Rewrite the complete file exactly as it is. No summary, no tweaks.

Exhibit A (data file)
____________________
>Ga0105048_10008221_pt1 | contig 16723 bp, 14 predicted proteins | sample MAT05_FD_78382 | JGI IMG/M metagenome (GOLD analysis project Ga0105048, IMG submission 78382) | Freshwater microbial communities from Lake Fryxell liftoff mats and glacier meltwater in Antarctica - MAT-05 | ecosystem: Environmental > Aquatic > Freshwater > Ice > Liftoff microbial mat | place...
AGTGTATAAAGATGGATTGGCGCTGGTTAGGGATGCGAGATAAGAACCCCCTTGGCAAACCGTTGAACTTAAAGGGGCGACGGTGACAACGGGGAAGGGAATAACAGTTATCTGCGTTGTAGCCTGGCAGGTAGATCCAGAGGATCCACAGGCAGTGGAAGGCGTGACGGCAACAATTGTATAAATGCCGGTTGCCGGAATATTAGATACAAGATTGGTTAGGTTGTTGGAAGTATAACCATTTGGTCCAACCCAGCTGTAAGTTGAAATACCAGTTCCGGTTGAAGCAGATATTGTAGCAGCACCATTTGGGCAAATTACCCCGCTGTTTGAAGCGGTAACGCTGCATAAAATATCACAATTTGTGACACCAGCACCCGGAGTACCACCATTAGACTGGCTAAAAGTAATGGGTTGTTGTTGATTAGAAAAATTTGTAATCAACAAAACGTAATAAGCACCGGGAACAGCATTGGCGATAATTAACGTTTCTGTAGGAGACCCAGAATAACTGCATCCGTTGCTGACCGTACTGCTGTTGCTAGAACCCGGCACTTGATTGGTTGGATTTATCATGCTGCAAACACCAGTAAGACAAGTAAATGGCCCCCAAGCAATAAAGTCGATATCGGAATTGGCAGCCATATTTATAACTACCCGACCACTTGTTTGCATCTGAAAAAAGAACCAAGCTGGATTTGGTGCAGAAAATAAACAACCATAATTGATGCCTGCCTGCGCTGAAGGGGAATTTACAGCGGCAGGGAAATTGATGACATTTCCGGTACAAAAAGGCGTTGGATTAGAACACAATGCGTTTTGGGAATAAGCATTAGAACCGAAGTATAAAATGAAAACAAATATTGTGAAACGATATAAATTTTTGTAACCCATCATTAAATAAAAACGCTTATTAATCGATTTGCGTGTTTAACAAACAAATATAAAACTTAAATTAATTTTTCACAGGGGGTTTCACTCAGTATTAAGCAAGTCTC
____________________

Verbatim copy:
>Ga0105048_10008221_pt1 | contig 16723 bp, 14 predicted proteins | sample MAT05_FD_78382 | JGI IMG/M metagenome (GOLD analysis project Ga0105048, IMG submission 78382) | Freshwater microbial communities from Lake Fryxell liftoff mats and glacier meltwater in Antarctica - MAT-05 | ecosystem: Environmental > Aquatic > Freshwater > Ice > Liftoff microbial mat | place...
AGTGTATAAAGATGGATTGGCGCTGGTTAGGGATGCGAGATAAGAACCCCCTTGGCAAACCGTTGAACTTAAAGGGGCGACGGTGACAACGGGGAAGGGAATAACAGTTATCTGCGTTGTAGCCTGGCAGGTAGATCCAGAGGATCCACAGGCAGTGGAAGGCGTGACGGCAACAATTGTATAAATGCCGGTTGCCGGAATATTAGATACAAGATTGGTTAGGTTGTTGGAAGTATAACCATTTGGTCCAACCCAGCTGTAAGTTGAAATACCAGTTCCGGTTGAAGCAGATATTGTAGCAGCACCATTTGGGCAAATTACCCCGCTGTTTGAAGCGGTAACGCTGCATAAAATATCACAATTTGTGACACCAGCACCCGGAGTACCACCATTAGACTGGCTAAAAGTAATGGGTTGTTGTTGATTAGAAAAATTTGTAATCAACAAAACGTAATAAGCACCGGGAACAGCATTGGCGATAATTAACGTTTCTGTAGGAGACCCAGAATAACTGCATCCGTTGCTGACCGTACTGCTGTTGCTAGAACCCGGCACTTGATTGGTTGGATTTATCATGCTGCAAACACCAGTAAGACAAGTAAATGGCCCCCAAGCAATAAAGTCGATATCGGAATTGGCAGCCATATTTATAACTACCCGACCACTTGTTTGCATCTGAAAAAAGAACCAAGCTGGATTTGGTGCAGAAAATAAACAACCATAATTGATGCCTGCCTGCGCTGAAGGGGAATTTACAGCGGCAGGGAAATTGATGACATTTCCGGTACAAAAAGGCGTTGGATTAGAACACAATGCGTTTTGGGAATAAGCATTAGAACCGAAGTATAAAATGAAAACAAATATTGTGAAACGATATAAATTTTTGTAACCCATCATTAAATAAAAACGCTTATTAATCGATTTGCGTGTTTAACAAACAAATATAAAACTTAAATTAATTTTTCACAGGGGGTTTCACTCAGTATTAAGCAAGTCTC